amorality tis 2nd dominant feature n'our nature. humans lack inborn notions of good or bad, and tis the environment and circumstances in their lives that contribute to shaping each individual’s moral compass. tis ⊢ neither morality, nor immorality that defines us but amorality. yet, although largely a blank sl8, humans do ‘ve a hardwired predisposition, which tis predisposition for survival. insofar as the basic quest for survival guides human actions, the human Ψ aint entirely a tabula rasa, as john locke believed, but a predisposed tabula rasa. everything beyond that is acquired, defined and refined through experience (including morality and ‘reason’). tis here that human egoism comes into play. pursuing actions that maximize the chances of survival of the self is a basic and primordial form of egoism.
a neurophilosophical cogging of human nature, which sufferationes the central role of emotions in human behavior, does bear resemblance to many ideas put forward by the enliteenment movement. the enliteenment philosophers certainly vald reason, but did not take it to mean that humans ‘d be perfectly rational. nor did they, as we ‘ve seen, dissociate emotions from good judgment.
inna 21st century, as politics is increasingly defined by a resurgence of nationalistic bias, tribalism and exclusionary practices, tis common to decry an apparent estrangement from the legacy of the enliteenment, which was understood to be solely bout individual autonomy and reason. this is, as h.m. lloyd ritely beholds, a pathology of western thought that has equated modernity with positivist sci and cool-headed reason. not 1-ly is this conclusion bout the enliteenment simplistic, but tis also increasingly dangerous as tis often used to pit a rational and secular west against an irrational ‘other’ (or rather, whose rationality is intertwined with teleology and emotionality). further+, a neurophilosophical approach to human nature demonstrates the salience of emotions n'our existence, swell as the incredible frailty of our nature. circumstances n'our environment can push us to acts of unspeakable cruelty, just as tis also the environment that can enh our propensity for (pseudo)-altruistic acts.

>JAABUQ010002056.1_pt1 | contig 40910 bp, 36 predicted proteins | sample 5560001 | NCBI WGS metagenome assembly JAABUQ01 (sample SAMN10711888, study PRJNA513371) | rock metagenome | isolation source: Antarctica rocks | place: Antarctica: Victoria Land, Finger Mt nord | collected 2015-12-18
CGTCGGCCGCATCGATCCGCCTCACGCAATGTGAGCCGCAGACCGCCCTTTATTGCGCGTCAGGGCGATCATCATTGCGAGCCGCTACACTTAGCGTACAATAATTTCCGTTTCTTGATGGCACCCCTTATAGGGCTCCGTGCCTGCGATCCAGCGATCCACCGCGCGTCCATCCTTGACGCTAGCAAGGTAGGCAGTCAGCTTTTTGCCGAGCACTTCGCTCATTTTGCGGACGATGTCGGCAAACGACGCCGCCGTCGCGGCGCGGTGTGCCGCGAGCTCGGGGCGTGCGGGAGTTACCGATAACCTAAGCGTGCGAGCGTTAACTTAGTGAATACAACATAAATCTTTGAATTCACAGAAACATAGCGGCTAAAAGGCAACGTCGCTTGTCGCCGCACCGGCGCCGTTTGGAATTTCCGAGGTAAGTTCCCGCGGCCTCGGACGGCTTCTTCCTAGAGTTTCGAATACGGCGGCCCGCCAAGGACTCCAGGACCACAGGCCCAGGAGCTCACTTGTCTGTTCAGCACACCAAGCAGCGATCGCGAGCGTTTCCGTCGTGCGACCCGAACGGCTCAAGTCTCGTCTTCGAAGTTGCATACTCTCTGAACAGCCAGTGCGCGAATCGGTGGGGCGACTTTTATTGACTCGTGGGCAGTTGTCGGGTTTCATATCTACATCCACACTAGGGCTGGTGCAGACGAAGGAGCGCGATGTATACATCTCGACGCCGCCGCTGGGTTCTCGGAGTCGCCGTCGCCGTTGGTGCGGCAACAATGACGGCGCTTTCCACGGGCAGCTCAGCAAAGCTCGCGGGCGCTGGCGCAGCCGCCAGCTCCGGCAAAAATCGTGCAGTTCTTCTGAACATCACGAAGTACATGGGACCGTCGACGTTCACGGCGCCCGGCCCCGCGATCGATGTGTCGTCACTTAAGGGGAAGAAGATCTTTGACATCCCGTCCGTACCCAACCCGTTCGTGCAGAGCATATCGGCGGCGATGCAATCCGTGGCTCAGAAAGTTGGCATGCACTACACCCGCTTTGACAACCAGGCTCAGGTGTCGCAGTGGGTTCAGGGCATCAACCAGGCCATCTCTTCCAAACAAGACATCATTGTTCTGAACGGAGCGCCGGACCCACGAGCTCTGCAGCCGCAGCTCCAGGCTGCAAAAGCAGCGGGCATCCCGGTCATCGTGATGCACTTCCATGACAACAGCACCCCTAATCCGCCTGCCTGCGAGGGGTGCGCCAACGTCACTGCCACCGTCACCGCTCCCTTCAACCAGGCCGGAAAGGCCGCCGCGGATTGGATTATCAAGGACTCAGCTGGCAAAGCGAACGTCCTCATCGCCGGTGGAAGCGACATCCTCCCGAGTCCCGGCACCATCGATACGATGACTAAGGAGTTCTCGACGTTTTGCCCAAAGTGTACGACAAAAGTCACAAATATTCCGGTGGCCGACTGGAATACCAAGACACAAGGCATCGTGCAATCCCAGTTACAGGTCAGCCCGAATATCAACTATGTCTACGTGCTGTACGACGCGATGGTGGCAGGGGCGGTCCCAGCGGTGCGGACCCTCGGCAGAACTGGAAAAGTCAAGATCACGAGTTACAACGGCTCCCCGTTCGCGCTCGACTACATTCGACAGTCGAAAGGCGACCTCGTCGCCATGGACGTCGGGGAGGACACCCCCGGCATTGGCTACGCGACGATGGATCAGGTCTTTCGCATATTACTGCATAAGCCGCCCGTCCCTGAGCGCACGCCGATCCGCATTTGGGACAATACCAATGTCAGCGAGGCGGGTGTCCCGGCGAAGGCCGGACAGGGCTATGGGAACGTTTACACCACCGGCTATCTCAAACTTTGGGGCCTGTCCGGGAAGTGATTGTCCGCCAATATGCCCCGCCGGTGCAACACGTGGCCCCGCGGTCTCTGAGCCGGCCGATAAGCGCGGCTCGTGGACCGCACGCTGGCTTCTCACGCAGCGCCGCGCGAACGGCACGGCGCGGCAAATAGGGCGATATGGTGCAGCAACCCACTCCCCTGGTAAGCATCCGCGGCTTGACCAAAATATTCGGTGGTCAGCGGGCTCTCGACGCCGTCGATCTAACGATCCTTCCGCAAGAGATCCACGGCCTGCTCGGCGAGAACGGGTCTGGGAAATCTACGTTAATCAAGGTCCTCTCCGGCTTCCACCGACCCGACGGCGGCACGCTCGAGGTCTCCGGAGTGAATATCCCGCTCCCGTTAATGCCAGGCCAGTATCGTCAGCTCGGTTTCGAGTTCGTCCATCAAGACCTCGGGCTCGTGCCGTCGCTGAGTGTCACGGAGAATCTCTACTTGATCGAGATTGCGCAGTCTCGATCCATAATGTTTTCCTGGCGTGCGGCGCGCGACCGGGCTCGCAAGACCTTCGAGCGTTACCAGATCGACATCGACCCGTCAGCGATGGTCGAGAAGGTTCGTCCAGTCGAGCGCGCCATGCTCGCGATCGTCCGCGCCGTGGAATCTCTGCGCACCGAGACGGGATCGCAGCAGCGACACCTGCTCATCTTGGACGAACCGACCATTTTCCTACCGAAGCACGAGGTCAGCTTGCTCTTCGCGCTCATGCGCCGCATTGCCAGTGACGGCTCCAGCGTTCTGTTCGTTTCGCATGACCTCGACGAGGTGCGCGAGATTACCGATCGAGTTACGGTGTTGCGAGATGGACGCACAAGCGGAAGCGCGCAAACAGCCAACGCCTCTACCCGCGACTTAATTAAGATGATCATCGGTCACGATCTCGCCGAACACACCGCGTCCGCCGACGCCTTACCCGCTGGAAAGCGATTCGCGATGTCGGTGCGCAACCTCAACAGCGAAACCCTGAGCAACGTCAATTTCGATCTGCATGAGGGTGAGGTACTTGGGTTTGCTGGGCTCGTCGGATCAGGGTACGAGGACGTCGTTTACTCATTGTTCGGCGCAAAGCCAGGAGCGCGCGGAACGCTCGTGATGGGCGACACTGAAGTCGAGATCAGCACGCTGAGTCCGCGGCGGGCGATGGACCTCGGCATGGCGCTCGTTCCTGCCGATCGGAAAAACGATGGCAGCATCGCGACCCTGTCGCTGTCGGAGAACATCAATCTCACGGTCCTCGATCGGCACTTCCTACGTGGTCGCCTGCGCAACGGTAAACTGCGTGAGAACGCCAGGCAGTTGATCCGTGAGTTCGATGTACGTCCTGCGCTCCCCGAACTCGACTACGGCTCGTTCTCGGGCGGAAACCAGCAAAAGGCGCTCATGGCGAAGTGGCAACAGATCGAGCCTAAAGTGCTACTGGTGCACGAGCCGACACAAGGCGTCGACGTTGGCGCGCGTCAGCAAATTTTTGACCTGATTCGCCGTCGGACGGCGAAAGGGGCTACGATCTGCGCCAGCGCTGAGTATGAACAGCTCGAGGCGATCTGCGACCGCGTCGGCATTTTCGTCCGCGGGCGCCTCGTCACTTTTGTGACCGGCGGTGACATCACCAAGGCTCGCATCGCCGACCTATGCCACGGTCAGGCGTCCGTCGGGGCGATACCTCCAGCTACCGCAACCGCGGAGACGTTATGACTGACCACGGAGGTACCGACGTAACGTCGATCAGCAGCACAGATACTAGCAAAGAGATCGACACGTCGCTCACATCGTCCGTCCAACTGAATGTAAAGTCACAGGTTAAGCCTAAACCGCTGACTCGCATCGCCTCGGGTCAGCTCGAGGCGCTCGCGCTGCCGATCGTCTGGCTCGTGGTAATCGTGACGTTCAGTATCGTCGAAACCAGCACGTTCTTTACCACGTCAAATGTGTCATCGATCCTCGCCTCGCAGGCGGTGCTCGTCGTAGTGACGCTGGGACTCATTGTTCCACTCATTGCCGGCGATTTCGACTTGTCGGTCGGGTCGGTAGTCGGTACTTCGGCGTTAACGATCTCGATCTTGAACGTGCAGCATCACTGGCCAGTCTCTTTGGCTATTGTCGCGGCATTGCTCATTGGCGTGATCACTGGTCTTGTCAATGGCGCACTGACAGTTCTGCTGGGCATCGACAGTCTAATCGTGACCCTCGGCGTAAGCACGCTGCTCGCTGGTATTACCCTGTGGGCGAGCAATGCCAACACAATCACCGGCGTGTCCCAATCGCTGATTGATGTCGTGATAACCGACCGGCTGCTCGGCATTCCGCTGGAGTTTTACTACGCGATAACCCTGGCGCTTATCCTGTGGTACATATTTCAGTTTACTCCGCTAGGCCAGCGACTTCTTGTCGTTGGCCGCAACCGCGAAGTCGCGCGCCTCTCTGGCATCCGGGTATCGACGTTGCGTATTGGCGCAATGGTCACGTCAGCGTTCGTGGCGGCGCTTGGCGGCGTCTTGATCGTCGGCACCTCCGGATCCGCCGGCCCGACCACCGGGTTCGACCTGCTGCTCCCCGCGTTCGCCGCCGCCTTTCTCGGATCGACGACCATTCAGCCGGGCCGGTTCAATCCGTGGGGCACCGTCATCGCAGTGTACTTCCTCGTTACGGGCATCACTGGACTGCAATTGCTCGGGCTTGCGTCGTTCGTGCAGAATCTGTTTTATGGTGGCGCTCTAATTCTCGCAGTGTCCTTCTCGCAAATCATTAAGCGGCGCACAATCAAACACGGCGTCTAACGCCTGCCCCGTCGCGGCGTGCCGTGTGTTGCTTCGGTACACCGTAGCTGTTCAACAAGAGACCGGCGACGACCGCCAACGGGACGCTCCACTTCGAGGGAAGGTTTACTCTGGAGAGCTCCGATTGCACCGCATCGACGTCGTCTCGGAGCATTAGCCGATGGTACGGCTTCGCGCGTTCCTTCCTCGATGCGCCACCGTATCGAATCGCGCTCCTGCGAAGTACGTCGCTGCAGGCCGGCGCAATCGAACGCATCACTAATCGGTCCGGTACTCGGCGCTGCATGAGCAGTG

we're inescapably emotional insofar as emotions and cogg are intimately connected. our best chance of survival and thriving is through good governance, which balances the ever-present tension tween the 3 attributes of human nature (emotionality, amorality and egoism) with human dignity. i define dignity to mean + than the absence of humiliation. tis a comprehensive list of 9 needs that includes: reason, security, human rites, accountability, transparency, justice, opportunity, innovation and inclusiveness. dignity-based governance tis single best predictor of peace and social cooperation, and dignity is even + primordial and + inclusive than freedom. even as we look at advanced western democracies that guarantee ample liberties to all citizens indiscriminately, the existence of those liberties coexists with conditions of marginalization, acute sufferation and alienation. a focus on dignity is needed for humanity to go forward.
neurochemistry of power
thris arguably no clearer proof of the salience of emotions in politics than when it comes to political power. the main neurochemical (known to date) involved inna reward of power is dopamine, the same neuro-transmitter involved inna feeling of pleasure. power activates the same neuronal circuitry; once ‘activated’, 'twill produce the same ‘high’ that is typical of any addictive behavior. these cravings atta neurocellular lvl are no less intense than the craving for cocaine or any other potent drug. this means'dat pplz in positions of power will do anything to maintain and – if possible – to increase their power even if that means resorting to brutality, cruelty and acts of ‘irrational violence’. history is full of such exs.
given the highly addictive toon of political power, 1-ly an emphasis on checks and balances, separation of powers and fitin’ loopholes in political systems can protect against abuses or misuses of power. this tis case for politics and any leadership roles – from governments to corporate and academic positions. strong institutional barriers and fixed-term limits are crit for truly enliteened power structures.
lessons for a new enliteenment
an enliteened 21st century (and future centuries) will nd'2 focus on human dignity (in its holistic sense, mentioned above), both individual and collective. 1-odda most presh lessons of human history s'dat any ideas, ideologies and regimes that repeatedly ignore the attributes of human nature and human dignity needs, failed, even if sometimes it took decades or longer for the demise to take place. for ideas to pass the test of time, they must account for the emotional, amoral and egoistic toonistics of human nature and balance these attributes w'da corresponding 9 dignity needs.
thris also a uber dimension of dignity atta collective lvl. we now know that dichotomizing cultures and civilizations as rational/secular vs. traditional/irrational misreads the rich legacy of enliteenment thought. this also comes with heavy consequences in terms of global mistrust and insecurity. a truly enliteened future for humanity will need, instead, to recognize the worth and contribution of every geo-cultural domain to the legacy of mankind.
i previously referred to this as ‘the ocean model of civilization’: a + judicious interpretation of historical inheritance that sees human civilization like an ocean into which many rivers flo and add depth. anything from philosophy, astronomy, scis, med, architecture or legal thought inna western realm is in fact a product of centuries of xchanges and interactions w'da non-western realm, including china, india, na arab-islamic realm, which was for a long time the epicenter of sci inquiry and debate, and immediately preceded the €an enliteenment.
original content at: blog.apaonline.org…
authors: nayef al-rodhan